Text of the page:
This flavorful Cuban Oxtail Stew is everything that is wonderful about winter food: warming, comforting and filling. And it can cook all day in a slow cooker if necessary. A copy of To Cook Is To Love was provided to me by the publishers in exchange for an honest review. Affiliate links were used in this post to link to items being discussed.
Guys I fought so long with these photos. Winter is so frustrating! And this stew is so naturally red that all of that excess warmth in the indoor light spectrum just really messed with these pictures. So please, whatever you do, do not hold the white balance (or lack thereof) against this dish!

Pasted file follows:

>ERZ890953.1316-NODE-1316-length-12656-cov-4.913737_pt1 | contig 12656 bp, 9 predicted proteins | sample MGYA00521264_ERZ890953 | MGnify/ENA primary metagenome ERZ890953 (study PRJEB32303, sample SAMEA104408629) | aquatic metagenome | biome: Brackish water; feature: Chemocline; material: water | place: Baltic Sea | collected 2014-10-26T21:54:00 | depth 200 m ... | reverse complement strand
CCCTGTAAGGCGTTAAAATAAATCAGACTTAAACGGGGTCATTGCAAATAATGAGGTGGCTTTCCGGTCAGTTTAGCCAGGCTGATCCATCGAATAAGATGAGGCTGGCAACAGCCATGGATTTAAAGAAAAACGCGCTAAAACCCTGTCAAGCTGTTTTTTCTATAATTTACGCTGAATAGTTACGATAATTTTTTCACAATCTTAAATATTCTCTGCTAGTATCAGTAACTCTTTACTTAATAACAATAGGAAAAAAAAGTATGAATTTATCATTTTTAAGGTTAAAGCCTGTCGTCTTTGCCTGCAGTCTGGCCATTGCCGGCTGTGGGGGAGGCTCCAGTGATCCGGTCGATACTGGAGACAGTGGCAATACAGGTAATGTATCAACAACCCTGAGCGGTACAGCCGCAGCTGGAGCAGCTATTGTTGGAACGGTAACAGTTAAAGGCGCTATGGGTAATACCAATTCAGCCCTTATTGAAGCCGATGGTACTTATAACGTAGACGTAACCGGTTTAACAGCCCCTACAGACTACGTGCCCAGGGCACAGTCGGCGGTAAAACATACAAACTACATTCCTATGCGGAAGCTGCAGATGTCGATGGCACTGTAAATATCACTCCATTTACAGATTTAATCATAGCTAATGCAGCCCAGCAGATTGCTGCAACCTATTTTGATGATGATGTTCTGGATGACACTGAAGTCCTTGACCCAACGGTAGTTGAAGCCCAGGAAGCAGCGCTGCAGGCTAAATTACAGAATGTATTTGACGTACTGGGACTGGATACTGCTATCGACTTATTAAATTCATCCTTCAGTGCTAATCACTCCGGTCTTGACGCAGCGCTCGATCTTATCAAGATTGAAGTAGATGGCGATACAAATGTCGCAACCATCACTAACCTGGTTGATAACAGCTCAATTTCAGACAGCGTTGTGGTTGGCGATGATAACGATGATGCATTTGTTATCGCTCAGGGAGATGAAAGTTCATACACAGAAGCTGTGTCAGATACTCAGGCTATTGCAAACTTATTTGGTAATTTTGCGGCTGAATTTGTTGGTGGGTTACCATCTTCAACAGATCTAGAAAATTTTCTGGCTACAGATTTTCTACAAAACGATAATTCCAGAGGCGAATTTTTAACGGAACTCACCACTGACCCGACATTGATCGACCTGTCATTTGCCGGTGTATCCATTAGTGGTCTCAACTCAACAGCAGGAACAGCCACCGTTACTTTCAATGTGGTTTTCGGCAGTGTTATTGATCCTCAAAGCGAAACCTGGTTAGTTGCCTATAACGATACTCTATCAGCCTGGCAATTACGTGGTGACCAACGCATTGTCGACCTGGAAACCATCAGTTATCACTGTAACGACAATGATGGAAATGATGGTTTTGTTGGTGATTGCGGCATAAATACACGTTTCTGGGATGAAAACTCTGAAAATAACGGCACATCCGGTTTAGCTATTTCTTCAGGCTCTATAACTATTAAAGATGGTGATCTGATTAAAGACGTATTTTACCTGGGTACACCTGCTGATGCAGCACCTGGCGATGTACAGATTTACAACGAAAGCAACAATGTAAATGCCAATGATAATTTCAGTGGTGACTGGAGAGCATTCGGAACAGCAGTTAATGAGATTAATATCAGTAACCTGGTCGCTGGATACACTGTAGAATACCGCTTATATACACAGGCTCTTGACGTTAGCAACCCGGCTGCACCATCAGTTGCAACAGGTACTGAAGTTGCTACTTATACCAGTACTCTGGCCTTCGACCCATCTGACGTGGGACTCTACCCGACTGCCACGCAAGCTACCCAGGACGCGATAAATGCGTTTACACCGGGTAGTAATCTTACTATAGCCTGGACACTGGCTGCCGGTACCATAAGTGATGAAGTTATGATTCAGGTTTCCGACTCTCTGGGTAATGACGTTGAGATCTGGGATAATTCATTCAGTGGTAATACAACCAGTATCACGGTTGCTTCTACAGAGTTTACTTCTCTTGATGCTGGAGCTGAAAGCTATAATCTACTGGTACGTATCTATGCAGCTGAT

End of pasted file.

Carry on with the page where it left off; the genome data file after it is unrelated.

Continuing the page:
I was sent John Verlinden’s To Cook Is to Love: Nuevo Cuban: Lighter, Healthier Latin Recipes by the publisher, and it was a complete revelation. It is not your typical cookbook. The recipes themselves are typical in the sense that they are excellent Cuban recipes made a bit more healthy, but nothing shockingly unique (and I truly do not mean to damn them with faint praise–I have a lot of them bookmarked). But what makes this cookbook special is that it is a love letter. A love letter to Cuban cooking, the Cuban immigrant experience, and most importantly, a love letter to Verlinden’s mother in law, Mama Aida Mondejar. And because of this last component, the book is, as Verlinden himself describes it, equal parts conversation, cookbook and memoir. Much of the book is in her voice, as told to Verlinden, but his voice is strong also. And because she is an immigrant, the book therefore is also very much about the Cuban immigrant experience.